Artifacts

Artifacts in the SDSS

Bright stars, meteors, and satellites occasionally wreak havoc on SDSS images.¬† You don’t have to scroll through too much of the SDSS imaging to find examples.

Provided below is a brief field guide to some of the most common “artifacts” you may see in your explorations of the SDSS data.  It is worth familiarizing yourself with the effects of stars, meteors, and satellites, since the SDSS imaging Navigation tool does not label them for you. (To learn more about how the SDSS collects and processes data, see the Preflight trainings under Capturing and Recording Light.)

Each star, however bright, is still far away and should appear point-like given the resolution of our telescope. Very bright stars often appear to be large and extended because of the scattered light inside the telescope and saturation that occurs in the detector. 
Here is a second example of how bright stars appear in the SDSS. The image reduction software removes most of this bleeding effect.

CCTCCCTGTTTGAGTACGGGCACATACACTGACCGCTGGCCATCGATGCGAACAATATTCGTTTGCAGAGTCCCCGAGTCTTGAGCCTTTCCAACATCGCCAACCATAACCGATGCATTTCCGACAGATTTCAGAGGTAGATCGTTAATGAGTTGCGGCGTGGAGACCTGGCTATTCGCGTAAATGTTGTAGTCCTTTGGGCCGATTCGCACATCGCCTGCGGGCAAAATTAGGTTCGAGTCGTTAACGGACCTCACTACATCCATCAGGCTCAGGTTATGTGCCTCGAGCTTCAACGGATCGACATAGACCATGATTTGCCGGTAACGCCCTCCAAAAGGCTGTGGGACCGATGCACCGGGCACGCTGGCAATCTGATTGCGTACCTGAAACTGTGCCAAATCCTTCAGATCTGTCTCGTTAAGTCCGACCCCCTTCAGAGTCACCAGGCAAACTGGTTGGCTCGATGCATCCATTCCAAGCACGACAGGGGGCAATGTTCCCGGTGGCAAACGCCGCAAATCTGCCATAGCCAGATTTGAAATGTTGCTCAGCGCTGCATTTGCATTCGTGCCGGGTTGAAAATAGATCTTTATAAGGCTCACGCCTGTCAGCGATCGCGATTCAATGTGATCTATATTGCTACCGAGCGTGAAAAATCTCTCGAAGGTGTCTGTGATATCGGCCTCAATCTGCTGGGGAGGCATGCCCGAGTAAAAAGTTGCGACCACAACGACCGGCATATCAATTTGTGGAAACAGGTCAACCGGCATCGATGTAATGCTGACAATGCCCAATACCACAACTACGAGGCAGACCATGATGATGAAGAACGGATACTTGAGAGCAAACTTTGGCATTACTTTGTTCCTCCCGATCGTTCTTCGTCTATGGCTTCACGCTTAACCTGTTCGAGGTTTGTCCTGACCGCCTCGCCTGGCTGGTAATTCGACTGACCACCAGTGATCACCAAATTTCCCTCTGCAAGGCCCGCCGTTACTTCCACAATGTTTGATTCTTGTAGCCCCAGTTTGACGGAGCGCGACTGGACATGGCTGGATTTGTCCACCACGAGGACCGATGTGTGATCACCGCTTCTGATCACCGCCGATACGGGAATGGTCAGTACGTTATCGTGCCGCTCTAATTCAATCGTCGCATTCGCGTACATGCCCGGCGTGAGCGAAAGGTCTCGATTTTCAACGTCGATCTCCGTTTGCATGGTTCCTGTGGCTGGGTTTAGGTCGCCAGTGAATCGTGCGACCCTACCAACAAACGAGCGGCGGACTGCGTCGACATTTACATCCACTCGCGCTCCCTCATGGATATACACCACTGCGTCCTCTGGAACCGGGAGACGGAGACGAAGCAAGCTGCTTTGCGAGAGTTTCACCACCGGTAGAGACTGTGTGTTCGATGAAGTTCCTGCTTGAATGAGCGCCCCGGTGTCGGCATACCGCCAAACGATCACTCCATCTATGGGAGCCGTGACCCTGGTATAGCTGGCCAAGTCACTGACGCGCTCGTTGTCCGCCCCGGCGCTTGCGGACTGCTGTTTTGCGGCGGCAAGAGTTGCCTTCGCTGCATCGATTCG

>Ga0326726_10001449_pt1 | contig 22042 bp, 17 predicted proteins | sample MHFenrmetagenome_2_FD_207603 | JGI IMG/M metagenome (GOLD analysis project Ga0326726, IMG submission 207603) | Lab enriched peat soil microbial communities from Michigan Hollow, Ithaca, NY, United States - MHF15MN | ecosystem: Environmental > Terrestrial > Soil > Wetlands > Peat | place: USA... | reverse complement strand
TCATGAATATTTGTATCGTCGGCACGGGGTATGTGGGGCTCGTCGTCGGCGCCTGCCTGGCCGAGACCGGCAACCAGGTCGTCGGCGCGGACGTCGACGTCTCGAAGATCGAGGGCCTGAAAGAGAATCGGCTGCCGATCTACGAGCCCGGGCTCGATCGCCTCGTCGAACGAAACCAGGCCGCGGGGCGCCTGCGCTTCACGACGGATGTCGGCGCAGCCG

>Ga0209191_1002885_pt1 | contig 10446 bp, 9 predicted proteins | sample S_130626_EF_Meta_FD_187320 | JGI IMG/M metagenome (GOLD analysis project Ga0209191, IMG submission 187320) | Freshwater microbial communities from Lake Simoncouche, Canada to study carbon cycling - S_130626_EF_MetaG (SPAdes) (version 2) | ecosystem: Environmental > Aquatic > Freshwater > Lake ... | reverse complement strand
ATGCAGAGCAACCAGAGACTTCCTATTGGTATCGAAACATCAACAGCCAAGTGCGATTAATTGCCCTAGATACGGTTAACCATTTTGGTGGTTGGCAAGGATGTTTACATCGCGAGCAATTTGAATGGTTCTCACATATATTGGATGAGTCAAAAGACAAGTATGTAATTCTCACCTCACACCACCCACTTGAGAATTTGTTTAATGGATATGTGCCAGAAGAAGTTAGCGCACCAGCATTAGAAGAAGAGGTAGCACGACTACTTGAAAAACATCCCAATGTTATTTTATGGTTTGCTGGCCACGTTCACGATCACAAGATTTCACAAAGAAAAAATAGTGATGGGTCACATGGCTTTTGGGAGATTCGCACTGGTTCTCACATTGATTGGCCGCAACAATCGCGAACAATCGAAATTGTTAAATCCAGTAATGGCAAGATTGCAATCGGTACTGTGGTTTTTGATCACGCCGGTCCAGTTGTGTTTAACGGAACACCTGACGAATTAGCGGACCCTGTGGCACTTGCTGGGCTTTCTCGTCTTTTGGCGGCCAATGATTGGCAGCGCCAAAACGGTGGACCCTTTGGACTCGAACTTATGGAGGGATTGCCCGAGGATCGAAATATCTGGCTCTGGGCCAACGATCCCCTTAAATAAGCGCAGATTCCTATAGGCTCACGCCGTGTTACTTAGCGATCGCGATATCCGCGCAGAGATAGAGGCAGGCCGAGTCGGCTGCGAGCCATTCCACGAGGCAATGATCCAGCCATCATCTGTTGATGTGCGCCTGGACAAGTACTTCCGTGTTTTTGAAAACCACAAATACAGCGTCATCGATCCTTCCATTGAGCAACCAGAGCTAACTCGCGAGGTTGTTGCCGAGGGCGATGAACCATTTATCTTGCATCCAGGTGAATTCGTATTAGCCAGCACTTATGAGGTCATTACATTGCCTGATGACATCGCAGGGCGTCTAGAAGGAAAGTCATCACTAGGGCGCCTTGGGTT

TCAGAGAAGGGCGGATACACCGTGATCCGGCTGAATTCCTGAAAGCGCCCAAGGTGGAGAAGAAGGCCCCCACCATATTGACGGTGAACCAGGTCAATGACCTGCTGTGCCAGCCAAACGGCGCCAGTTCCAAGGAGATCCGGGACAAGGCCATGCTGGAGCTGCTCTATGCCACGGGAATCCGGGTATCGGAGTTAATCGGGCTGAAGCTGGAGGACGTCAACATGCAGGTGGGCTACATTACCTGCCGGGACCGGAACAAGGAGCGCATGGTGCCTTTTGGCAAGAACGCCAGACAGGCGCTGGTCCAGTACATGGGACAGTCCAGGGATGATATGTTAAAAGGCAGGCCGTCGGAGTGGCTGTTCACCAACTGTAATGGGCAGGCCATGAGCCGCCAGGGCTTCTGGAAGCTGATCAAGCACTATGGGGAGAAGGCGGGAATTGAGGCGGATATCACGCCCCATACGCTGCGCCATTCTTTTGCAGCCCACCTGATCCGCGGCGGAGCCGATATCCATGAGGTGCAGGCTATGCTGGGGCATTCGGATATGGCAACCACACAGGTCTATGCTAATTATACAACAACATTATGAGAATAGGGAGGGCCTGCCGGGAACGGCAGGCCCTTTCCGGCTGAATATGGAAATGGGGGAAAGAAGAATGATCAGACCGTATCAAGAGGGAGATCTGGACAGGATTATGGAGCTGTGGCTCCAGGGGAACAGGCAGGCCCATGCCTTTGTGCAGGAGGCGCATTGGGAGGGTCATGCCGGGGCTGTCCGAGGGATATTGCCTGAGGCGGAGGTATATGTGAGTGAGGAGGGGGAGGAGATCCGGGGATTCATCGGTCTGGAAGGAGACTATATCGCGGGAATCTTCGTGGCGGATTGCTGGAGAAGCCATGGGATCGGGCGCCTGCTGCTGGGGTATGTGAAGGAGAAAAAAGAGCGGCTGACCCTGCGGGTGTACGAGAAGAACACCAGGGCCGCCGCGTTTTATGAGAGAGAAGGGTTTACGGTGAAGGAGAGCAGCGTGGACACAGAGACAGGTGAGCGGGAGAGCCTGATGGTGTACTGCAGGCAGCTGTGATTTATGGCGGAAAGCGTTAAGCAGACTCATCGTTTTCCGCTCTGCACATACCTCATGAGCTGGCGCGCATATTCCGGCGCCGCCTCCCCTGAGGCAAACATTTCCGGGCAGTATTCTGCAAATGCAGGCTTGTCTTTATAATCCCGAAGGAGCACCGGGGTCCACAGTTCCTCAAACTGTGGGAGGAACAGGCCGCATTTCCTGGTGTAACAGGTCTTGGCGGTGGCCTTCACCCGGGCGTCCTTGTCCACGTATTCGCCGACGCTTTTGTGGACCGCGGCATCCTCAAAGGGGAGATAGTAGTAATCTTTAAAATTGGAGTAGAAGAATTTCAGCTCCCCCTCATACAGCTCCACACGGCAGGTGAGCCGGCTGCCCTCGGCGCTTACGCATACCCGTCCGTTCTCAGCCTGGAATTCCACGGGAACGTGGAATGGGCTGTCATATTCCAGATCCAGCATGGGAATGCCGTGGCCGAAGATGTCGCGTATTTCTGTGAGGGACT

Each bright star appears to produce a tilted cross on the image. This pattern is called a ‘diffraction spike’, and is due to light scattered on the four beams that hold the secondary mirror of the telescope in place.
Many SDSS images contain trails of satellites in a low-earth orbit. The varying intensity of the light in the satellite trail shown above is due to the rotation of the satellite. Satellites often cross the telescope field in a very short time.  The trail shown above appears red because its path fell on the detector with the red filter, not because the satellite itself is red.

Bright meteors can also be captured in the act of burning up in the earth’s atmosphere. The trail is colored green because the image of the meteor was captured in only one of the five SDSS filters.
The image above shows another trail from a satellite in low-earth orbit. The varying intensity of the light is due to the rotation of the satellite.
The blue ‘ghost‘ is the result of light from a nearby very bright star reflected inside the telescope. It is blue, because it was reflected onto the detector with the blue filter.
The red ‘ghost‘ is the result of light from a nearby very bright star reflected inside the telescope. Even though such reflections are quite weak, for very bright sources they still cause such artifacts to be detected.